What is the difference between freehold and leasehold ownership?

In the UK, freehold and leasehold are two distinct types of property ownership

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What is freehold ownership of property?

In England and Wales, freehold ownership of a property is a type of land tenure in which an individual owns the property and land permanently. The owner has full rights to use, occupy and dispose of the property as they wish. Freehold title holders are also responsible for any legal obligations associated with owning the property such as payment of taxes or maintenance costs. Unlike leasehold owners, who only have limited rights to use their properties for certain periods, freeholders have complete control over their properties. This allows them to benefit from any potential capital growth that may occur over time without having to pay rent or obtain permission from another party before making changes to the property. Additionally, when it comes time to sell, freeholders typically have greater control over pricing and can keep all profits from the sale. Ultimately, freehold ownership gives property owners greater autonomy and more security over their investments compared to leaseholds.

What is leasehold ownership of property?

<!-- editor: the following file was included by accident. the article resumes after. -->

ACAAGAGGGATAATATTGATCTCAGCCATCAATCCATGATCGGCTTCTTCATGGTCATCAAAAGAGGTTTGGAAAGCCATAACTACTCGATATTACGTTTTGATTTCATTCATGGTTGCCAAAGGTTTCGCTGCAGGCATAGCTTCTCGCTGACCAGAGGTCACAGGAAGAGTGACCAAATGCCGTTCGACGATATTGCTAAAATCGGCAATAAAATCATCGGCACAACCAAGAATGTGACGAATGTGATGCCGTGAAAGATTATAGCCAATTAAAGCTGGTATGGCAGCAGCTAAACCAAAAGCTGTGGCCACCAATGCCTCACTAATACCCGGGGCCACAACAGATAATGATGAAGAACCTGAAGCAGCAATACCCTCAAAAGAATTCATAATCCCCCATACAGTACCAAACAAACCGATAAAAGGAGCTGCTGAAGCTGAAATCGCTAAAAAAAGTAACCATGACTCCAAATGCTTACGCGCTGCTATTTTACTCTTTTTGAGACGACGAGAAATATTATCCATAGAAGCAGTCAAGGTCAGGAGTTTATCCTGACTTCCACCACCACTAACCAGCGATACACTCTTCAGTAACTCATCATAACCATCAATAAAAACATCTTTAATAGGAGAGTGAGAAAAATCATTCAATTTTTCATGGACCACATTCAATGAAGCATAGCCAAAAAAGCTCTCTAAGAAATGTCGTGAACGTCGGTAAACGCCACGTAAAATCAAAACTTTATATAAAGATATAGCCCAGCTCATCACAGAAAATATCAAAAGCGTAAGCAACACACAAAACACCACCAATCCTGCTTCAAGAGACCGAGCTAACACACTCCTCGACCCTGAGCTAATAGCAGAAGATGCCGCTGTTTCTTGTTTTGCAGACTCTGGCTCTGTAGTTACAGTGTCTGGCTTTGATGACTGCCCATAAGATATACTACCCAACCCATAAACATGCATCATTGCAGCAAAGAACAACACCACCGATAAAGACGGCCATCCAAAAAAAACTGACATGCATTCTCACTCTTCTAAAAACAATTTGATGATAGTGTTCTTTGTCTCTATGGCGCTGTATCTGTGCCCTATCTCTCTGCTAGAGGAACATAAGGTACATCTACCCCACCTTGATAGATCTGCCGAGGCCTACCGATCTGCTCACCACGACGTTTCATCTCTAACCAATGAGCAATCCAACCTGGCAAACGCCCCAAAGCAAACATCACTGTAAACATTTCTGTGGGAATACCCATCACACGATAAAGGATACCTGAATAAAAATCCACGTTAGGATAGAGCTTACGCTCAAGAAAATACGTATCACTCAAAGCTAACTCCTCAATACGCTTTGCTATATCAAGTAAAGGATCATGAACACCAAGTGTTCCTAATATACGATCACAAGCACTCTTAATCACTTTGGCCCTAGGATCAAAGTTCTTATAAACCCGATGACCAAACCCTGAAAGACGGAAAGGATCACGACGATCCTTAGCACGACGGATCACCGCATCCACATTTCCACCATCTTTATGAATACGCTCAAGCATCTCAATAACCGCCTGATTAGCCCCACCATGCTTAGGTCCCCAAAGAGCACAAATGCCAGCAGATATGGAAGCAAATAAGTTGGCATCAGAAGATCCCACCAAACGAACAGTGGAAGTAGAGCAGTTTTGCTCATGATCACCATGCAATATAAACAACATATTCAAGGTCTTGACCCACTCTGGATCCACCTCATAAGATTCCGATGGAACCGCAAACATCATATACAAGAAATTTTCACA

Leasehold ownership of property in England and Wales is a form of landholding where the owner holds rights over a piece of real estate for an agreed upon period. The holder of the lease, known as a lessee, will usually pay rent to the landlord, known as lessor, during that period and have exclusive possession of the leased property. Other rights may also be granted or restricted by the terms of the lease agreement. After the expiry date stipulated in the contract, all ownership rights revert back to the lessor unless further agreements are made between both parties. Leasehold owners often benefit from subsidised services such as landscaping and maintenance provided by landlords on shared communal property like gardens and driveways. However, they do not have the same rights as freehold owners and may be subject to restrictions on alterations, sub-letting or even sale of the property. Leaseholders also typically pay a ground rent to the landlord which is an annual payment for continued use of the property. Overall, leasehold ownership of property in the UK provides tenants with rights and privileges over a given period while still allowing landlords to maintain legal control over their land.